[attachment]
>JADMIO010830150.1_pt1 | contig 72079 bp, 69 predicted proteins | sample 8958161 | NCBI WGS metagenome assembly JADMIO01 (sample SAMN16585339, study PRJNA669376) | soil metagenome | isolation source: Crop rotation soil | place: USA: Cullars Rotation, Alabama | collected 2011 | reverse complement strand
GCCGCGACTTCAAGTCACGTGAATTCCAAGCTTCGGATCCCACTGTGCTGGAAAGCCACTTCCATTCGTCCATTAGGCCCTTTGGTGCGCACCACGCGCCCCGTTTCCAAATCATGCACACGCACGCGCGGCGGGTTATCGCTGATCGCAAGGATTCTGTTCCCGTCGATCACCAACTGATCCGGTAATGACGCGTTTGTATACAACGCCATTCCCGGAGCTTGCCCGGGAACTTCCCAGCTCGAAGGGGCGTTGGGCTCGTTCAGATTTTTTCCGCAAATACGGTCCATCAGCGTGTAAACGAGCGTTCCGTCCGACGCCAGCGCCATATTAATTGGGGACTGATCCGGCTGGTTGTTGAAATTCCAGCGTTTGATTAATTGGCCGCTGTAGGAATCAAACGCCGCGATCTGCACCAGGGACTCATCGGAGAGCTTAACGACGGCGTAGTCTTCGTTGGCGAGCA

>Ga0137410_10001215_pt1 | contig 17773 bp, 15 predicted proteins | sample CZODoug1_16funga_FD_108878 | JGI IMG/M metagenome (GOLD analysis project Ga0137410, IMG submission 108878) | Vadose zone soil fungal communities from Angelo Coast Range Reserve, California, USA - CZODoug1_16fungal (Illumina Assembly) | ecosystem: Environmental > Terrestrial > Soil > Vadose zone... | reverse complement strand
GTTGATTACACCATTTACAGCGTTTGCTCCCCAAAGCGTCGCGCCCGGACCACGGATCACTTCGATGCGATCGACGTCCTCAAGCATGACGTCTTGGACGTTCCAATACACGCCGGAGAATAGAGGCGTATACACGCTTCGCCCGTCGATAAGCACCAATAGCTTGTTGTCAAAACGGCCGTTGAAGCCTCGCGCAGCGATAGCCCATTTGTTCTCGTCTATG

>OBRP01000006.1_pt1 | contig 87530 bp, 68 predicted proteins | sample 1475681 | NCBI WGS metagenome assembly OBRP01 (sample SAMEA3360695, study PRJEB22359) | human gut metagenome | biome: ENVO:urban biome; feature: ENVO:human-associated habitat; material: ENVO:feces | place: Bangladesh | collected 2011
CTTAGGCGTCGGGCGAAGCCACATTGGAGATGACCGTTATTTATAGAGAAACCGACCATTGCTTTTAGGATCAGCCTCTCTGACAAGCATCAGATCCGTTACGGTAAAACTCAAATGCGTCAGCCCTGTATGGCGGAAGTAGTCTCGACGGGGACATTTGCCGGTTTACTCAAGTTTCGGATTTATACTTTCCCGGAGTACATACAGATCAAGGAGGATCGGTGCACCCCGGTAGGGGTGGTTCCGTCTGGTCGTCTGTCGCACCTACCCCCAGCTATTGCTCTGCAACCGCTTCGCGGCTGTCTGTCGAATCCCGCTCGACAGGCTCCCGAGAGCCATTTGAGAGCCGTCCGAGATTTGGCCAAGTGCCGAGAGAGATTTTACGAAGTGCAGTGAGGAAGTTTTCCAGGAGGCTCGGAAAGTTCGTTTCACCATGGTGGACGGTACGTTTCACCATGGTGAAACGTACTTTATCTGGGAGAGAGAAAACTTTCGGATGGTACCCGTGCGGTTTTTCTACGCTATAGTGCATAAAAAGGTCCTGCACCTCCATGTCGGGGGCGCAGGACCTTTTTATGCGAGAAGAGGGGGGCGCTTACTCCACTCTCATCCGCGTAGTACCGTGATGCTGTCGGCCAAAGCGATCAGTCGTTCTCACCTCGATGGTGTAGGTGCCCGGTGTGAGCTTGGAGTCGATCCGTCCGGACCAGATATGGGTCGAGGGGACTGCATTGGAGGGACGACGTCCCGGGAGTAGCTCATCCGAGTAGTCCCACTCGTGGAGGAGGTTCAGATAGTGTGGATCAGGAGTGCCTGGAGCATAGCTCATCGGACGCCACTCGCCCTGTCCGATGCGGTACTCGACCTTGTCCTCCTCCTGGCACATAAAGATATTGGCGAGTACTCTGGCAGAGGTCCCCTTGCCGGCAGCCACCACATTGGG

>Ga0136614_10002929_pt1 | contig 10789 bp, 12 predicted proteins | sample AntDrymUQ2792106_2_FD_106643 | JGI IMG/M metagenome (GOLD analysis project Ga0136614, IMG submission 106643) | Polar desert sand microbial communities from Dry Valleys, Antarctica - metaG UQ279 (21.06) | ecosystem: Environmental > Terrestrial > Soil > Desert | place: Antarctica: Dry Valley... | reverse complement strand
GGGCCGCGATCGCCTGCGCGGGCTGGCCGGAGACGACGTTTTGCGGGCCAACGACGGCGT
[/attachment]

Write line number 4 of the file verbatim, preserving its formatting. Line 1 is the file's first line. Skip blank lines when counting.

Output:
GTTGATTACACCATTTACAGCGTTTGCTCCCCAAAGCGTCGCGCCCGGACCACGGATCACTTCGATGCGATCGACGTCCTCAAGCATGACGTCTTGGACGTTCCAATACACGCCGGAGAATAGAGGCGTATACACGCTTCGCCCGTCGATAAGCACCAATAGCTTGTTGTCAAAACGGCCGTTGAAGCCTCGCGCAGCGATAGCCCATTTGTTCTCGTCTATG